With a battery life of three to six months via rechargeable lithium-ion batteries (a charger is supplied), night vision, two-way audio and decent image quality, the Kami Wire-free Outdoor Security Camera is a very tempting option for homeowners on a budget. Its only major shortcoming is the inability to set up motion zones; for this price, though, we can forgive such a minor indiscretion.
Key specs – Size: 68 x 138 x 68mm; Weight: 200g; Field of view: 140 degrees; Video resolution: 1,920 x 1,080; Night vision: Up to 8m; Motion detection: Yes (PIR based); Free clip storage option: Yes, 6 seconds with cooldown period
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Price when reviewed: £90 (single), £155 (twin) | Check price at AmazonThe Blink Outdoor is the replacement for our previous favourite outdoor security camera, the Blink XT2 and it doesn’t change an awful lot. It still captures high-resolution 1080p clips, is weatherproof and boasts an impressive two years of battery life from a couple of AA batteries.
What’s changed is that Amazon has removed the free cloud-based clip storage that made the original so attractive. Instead, you have a couple of options: pay for a monthly cloud video subscription (£2.50 per camera per month) or you can record clips to local storage via the Sync Module 2. The catch is that the latter is a £35 optional extra.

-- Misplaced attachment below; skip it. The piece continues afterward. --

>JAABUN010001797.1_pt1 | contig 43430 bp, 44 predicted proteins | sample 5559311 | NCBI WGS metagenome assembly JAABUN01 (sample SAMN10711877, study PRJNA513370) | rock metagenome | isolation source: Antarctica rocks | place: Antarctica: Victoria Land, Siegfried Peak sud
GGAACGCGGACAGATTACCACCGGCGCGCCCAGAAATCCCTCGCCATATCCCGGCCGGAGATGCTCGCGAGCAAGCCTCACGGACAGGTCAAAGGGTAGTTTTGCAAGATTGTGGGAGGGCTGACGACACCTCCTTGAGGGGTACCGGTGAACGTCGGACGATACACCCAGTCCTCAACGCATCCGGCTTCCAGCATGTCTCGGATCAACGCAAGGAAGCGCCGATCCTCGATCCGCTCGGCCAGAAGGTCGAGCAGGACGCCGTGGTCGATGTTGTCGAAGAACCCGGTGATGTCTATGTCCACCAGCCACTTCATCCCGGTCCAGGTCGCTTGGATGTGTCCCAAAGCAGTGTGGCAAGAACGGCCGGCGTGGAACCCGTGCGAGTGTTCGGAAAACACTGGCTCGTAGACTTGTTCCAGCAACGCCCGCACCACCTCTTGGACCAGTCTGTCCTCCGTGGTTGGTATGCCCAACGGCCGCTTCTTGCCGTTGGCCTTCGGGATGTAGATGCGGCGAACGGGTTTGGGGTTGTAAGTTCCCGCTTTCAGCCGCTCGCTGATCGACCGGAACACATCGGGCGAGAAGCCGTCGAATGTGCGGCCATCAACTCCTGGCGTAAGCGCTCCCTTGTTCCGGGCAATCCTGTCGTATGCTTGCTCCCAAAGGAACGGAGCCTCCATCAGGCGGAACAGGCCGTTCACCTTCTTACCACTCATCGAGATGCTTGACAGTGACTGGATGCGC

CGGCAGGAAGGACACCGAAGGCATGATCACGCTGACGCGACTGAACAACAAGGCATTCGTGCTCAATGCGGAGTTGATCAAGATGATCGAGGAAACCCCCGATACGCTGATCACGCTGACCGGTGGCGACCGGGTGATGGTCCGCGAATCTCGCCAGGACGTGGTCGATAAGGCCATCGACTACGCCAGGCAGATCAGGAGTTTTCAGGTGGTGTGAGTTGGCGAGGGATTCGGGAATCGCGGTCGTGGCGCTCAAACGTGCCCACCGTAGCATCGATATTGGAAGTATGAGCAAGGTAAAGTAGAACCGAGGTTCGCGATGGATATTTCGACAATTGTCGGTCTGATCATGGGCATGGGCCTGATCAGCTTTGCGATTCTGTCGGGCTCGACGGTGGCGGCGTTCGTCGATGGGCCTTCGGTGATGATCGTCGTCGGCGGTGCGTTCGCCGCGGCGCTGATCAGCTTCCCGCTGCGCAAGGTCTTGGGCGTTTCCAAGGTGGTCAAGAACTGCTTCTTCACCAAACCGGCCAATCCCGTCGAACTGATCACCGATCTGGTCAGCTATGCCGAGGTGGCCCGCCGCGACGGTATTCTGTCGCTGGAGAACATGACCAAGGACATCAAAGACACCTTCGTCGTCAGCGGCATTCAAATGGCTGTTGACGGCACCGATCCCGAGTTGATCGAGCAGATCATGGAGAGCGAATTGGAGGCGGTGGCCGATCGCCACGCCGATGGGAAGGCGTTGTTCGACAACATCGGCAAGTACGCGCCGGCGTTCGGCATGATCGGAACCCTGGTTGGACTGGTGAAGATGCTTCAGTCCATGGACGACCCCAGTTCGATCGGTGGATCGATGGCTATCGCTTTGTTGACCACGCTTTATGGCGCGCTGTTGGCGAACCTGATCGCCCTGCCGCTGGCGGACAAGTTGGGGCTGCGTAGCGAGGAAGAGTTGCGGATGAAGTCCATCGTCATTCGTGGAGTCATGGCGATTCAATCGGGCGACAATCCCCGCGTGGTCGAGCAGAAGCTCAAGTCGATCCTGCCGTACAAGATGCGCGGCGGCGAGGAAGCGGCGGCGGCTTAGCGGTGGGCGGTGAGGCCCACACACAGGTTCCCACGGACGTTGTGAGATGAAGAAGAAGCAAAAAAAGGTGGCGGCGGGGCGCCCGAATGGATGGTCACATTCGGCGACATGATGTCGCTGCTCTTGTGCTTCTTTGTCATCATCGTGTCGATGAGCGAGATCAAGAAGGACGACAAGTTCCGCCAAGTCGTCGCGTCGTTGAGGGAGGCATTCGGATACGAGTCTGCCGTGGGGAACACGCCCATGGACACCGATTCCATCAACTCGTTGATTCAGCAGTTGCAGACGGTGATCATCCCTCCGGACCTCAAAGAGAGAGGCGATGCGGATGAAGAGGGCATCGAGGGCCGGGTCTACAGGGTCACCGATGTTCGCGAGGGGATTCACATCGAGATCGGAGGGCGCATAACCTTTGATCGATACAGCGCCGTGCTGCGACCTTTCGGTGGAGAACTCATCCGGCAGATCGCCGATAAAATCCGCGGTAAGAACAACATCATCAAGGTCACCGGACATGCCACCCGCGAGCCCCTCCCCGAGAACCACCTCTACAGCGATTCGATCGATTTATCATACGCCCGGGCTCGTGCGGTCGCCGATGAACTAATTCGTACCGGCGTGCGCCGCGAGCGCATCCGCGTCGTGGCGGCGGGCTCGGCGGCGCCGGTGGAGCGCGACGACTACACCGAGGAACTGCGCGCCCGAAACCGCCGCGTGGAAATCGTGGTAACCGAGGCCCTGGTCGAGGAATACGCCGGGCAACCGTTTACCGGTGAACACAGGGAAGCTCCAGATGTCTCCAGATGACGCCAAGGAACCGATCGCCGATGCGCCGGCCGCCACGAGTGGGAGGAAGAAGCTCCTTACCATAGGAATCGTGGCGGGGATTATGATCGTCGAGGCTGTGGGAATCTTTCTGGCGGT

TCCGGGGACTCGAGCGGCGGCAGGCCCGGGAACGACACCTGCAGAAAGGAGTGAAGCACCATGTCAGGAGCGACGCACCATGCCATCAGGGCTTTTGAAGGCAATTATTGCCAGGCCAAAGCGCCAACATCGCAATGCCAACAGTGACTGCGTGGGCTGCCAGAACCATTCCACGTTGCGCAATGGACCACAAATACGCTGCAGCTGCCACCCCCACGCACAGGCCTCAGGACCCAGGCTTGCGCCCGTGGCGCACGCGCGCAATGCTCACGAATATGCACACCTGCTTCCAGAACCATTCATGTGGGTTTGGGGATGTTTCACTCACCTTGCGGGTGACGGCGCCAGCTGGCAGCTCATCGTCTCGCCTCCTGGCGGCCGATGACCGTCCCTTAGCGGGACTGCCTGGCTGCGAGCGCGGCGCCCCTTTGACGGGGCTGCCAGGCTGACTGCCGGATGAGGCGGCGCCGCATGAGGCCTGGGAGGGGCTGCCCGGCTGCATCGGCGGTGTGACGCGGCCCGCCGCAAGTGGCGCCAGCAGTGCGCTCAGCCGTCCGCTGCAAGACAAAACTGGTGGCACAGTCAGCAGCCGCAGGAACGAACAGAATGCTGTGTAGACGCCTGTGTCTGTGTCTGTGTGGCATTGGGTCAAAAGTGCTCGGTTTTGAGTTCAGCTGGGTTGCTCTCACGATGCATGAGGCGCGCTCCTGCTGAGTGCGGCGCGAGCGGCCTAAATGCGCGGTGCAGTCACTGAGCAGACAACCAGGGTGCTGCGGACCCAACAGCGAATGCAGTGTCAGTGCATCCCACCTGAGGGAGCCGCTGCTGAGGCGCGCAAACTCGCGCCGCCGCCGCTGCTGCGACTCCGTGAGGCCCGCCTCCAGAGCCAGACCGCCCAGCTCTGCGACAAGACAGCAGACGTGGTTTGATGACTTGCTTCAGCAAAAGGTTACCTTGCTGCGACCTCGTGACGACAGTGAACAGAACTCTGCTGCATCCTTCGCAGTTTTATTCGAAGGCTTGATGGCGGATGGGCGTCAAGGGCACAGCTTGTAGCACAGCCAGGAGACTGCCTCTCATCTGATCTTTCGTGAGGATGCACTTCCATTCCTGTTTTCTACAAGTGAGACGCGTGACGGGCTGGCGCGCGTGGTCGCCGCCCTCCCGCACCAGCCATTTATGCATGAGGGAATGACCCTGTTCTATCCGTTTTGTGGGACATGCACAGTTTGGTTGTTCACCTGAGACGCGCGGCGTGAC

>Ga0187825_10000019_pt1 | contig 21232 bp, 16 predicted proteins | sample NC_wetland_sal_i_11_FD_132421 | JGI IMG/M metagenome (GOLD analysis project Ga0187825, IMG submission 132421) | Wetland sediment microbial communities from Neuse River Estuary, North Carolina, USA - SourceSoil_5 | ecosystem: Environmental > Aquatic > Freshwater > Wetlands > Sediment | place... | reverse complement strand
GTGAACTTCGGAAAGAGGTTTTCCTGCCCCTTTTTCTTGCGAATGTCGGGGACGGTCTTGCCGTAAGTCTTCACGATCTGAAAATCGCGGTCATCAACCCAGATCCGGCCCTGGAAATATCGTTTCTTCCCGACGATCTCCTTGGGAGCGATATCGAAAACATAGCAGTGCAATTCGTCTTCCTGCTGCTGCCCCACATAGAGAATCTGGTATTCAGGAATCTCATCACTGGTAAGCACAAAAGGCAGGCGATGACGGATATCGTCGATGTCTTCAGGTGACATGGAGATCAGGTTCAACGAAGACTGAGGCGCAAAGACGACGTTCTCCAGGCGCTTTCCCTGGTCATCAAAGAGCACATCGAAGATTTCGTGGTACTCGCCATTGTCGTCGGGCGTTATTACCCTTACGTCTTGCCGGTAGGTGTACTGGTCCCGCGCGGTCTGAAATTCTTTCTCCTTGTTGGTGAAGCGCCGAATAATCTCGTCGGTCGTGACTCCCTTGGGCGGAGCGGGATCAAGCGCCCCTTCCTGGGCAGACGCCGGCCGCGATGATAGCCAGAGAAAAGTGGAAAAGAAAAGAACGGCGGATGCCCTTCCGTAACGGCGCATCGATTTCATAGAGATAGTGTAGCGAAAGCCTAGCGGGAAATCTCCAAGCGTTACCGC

Other upgrades include more advanced and customisable activity detection zones and it gives you the option to generate motion-triggered notifications without recording video, so you can use the camera without either a subscription or the Sync Module 2. There’s also a new battery expansion pack that doubles the already-long battery life of the Blink Outdoor camera by adding space for an extra pair of AA batteries. Plus, the Blink Outdoor also has all the features of the previous model, including night vision and support for two-way audio plus seamless Alexa support.